Insights from behavioural science are effectively being used to ensure compliance with public health messaging around physical distancing and coughing etiquette. Such insights could also be used to support home schooling. For example, several studies have demonstrated that sending text message reminder to parents can increase the amount of time parents spend reading to their children. Mayer et al. (2019) conducted a field experiment which provided parents with an electronic device preloaded with 500 children’s books. Parents were then sent daily text messages reminding parents to read to their child and emphasising the importance of reading. Parents were also asked to commit in advance to how much time they planned to spend on reading to their child in the coming week and parents who met this goal received a congratulatory text message. Thus, the intervention utilised three common behavioural tools – a commitment device, reminders, and a social incentive. They found that the amount of time parents read to their child doubled during the six-week intervention. Another study by York et al. (2019) provided parents with three text messages per week which motivated parents to develop their children’s academic skills, provided examples of specific activities to be incorporated into the family’s existing routines, and encouraged and reinforced the parents behaviour. They found that the intervention increased parental engagement and improved children’s literacy scores by 0.11 standard deviations.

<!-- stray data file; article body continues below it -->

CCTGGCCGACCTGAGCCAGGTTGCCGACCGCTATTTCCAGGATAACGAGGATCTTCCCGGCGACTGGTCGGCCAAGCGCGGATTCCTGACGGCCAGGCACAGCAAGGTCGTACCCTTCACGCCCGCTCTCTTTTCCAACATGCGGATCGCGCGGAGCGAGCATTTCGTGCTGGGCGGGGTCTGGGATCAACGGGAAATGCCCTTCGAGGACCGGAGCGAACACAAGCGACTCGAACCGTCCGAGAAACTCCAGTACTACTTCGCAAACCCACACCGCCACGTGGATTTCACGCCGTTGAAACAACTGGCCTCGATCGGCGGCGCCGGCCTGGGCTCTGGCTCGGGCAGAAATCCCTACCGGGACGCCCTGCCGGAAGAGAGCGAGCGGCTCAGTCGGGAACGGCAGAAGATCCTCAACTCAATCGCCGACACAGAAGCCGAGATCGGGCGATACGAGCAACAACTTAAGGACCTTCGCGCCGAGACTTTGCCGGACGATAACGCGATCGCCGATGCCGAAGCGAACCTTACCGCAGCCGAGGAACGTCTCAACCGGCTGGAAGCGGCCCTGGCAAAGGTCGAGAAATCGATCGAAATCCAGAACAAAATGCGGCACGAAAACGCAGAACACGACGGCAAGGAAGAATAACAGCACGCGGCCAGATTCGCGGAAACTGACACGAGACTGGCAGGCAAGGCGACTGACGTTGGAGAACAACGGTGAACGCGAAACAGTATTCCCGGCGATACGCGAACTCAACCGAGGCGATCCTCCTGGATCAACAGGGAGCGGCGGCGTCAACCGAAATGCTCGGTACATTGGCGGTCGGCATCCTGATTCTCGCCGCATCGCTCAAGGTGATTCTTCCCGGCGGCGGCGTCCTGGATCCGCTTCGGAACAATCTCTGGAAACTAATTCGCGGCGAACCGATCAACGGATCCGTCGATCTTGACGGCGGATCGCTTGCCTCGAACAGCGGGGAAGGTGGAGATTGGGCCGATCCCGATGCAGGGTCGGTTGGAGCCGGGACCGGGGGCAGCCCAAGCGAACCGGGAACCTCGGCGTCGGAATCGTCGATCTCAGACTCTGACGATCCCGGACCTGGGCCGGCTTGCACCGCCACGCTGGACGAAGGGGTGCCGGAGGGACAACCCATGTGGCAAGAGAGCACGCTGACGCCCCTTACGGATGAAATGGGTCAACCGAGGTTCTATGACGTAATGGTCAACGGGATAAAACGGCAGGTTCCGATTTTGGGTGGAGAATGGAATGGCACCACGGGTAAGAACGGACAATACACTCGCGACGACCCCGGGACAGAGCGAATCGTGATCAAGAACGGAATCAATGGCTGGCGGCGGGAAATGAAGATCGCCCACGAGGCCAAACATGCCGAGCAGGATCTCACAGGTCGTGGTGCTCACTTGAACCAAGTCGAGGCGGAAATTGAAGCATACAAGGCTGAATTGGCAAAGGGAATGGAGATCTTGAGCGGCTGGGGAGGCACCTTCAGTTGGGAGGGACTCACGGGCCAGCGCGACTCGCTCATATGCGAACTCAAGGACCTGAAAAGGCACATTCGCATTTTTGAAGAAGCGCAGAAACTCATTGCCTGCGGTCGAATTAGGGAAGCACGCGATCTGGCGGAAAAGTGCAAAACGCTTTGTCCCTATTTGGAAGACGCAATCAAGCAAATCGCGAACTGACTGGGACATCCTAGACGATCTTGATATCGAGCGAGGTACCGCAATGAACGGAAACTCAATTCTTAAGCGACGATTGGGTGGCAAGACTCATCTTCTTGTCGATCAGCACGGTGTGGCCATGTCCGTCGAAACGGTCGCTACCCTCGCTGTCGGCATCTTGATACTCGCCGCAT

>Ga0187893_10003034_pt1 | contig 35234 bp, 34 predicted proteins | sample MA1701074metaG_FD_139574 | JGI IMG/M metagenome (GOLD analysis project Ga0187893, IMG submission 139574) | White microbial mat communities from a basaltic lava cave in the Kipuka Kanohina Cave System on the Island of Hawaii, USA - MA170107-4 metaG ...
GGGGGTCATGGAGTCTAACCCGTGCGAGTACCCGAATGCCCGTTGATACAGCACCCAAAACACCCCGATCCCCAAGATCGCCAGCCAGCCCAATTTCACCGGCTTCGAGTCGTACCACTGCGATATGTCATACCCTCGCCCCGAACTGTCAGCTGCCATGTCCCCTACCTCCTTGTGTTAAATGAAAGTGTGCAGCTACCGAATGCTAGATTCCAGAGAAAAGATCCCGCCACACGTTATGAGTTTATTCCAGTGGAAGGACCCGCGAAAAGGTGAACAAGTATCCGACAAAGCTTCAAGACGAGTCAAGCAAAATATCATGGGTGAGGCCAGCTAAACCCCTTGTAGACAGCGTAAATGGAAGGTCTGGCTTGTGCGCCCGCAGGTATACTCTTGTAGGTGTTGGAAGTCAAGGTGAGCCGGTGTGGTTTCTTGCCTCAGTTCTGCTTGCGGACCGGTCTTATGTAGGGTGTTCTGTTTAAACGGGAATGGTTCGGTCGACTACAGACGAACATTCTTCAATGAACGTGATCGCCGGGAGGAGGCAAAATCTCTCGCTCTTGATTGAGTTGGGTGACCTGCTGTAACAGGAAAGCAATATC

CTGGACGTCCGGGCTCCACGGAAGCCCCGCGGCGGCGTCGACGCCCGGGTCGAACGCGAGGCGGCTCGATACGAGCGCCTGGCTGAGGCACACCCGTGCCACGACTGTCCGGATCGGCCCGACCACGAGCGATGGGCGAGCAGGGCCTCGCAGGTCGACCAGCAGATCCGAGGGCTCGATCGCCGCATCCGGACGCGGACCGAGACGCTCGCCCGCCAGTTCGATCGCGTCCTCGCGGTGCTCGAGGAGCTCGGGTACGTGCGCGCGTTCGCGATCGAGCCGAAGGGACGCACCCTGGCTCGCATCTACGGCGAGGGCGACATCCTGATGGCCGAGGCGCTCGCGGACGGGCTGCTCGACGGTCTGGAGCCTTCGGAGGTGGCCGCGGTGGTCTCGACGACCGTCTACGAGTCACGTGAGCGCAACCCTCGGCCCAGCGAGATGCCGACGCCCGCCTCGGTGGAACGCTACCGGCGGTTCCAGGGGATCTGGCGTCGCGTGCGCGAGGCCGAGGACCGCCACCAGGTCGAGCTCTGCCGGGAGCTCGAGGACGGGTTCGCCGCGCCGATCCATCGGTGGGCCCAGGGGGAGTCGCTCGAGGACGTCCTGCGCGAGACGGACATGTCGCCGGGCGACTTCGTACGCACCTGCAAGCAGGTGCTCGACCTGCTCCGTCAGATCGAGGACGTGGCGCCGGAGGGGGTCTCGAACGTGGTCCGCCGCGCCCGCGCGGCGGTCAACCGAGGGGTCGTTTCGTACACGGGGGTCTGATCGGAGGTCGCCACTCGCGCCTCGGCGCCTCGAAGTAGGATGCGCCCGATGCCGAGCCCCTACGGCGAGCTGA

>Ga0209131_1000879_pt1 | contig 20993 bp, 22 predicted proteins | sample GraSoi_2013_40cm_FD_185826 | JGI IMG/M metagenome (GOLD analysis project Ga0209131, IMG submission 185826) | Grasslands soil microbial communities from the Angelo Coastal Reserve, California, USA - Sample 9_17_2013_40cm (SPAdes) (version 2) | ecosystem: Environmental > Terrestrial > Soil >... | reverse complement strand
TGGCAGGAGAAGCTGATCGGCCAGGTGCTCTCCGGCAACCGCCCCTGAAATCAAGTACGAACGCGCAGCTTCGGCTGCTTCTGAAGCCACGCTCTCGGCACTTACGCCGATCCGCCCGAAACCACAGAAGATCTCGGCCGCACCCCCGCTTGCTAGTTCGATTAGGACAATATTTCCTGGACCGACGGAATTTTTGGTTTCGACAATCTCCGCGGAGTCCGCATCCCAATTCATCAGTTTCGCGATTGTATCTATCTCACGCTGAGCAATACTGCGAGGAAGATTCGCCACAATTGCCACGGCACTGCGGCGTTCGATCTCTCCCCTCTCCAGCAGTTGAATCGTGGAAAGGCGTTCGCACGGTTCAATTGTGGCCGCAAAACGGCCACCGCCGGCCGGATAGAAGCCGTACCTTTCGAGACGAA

These studies suggest that targeted text message reminders are a feasible and inexpensive way which schools could use to increase parental engagement in home schooling in the immediate term. Yet, such interventions would not address the significant barriers facing some families regarding, for example, access to online materials, unstable family environments, and literacy difficulties. More intensive supports therefore may be required for certain families. This could include opening schools on a very limited basis or having teacher guided video calls for the most vulnerable children. In addition, it may be possible for Special Needs Assistants who have not been deployed to continue working with the children they were supporting prior to the crisis. It is also important that DEIS schools are well resourced for online delivery and to build on the initiatives led by TESS through the Schools Completion Programme and Home School Community Liaison Coordinators and Educational Welfare Officers who already provide a range of supports to at risk families. It may also be possible to engage with the existing Home Schooling Network (www.henireland.org/) in Ireland. While some schools are already providing such supports, yet it is imperative to ensure that children most at risk are provided for.